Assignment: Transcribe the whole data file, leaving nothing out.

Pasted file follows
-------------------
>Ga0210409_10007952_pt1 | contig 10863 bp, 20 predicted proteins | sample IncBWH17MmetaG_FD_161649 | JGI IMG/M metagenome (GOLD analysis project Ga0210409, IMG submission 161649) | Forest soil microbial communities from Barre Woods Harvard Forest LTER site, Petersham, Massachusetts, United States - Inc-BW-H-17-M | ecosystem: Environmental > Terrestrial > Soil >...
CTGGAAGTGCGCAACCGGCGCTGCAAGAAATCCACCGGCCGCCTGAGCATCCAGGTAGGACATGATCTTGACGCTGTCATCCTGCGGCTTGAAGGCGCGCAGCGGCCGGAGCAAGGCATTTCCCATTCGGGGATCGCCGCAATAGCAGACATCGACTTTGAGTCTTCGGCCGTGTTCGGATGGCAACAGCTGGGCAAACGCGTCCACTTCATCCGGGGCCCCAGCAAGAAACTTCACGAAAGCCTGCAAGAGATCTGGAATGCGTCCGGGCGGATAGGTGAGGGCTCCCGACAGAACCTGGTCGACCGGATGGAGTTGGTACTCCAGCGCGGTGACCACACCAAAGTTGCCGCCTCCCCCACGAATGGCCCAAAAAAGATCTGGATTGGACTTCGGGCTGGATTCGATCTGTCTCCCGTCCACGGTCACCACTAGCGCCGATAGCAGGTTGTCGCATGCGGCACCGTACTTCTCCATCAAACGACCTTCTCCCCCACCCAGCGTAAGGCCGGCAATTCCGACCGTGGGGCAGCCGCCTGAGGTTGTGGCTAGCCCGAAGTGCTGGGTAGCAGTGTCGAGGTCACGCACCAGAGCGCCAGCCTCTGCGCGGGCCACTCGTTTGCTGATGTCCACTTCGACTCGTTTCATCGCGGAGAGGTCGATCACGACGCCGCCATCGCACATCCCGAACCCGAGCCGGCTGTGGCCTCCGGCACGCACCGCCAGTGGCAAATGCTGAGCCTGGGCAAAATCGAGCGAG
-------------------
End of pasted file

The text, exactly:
>Ga0210409_10007952_pt1 | contig 10863 bp, 20 predicted proteins | sample IncBWH17MmetaG_FD_161649 | JGI IMG/M metagenome (GOLD analysis project Ga0210409, IMG submission 161649) | Forest soil microbial communities from Barre Woods Harvard Forest LTER site, Petersham, Massachusetts, United States - Inc-BW-H-17-M | ecosystem: Environmental > Terrestrial > Soil >...
CTGGAAGTGCGCAACCGGCGCTGCAAGAAATCCACCGGCCGCCTGAGCATCCAGGTAGGACATGATCTTGACGCTGTCATCCTGCGGCTTGAAGGCGCGCAGCGGCCGGAGCAAGGCATTTCCCATTCGGGGATCGCCGCAATAGCAGACATCGACTTTGAGTCTTCGGCCGTGTTCGGATGGCAACAGCTGGGCAAACGCGTCCACTTCATCCGGGGCCCCAGCAAGAAACTTCACGAAAGCCTGCAAGAGATCTGGAATGCGTCCGGGCGGATAGGTGAGGGCTCCCGACAGAACCTGGTCGACCGGATGGAGTTGGTACTCCAGCGCGGTGACCACACCAAAGTTGCCGCCTCCCCCACGAATGGCCCAAAAAAGATCTGGATTGGACTTCGGGCTGGATTCGATCTGTCTCCCGTCCACGGTCACCACTAGCGCCGATAGCAGGTTGTCGCATGCGGCACCGTACTTCTCCATCAAACGACCTTCTCCCCCACCCAGCGTAAGGCCGGCAATTCCGACCGTGGGGCAGCCGCCTGAGGTTGTGGCTAGCCCGAAGTGCTGGGTAGCAGTGTCGAGGTCACGCACCAGAGCGCCAGCCTCTGCGCGGGCCACTCGTTTGCTGATGTCCACTTCGACTCGTTTCATCGCGGAGAGGTCGATCACGACGCCGCCATCGCACATCCCGAACCCGAGCCGGCTGTGGCCTCCGGCACGCACCGCCAGTGGCAAATGCTGAGCCTGGGCAAAATCGAGCGAG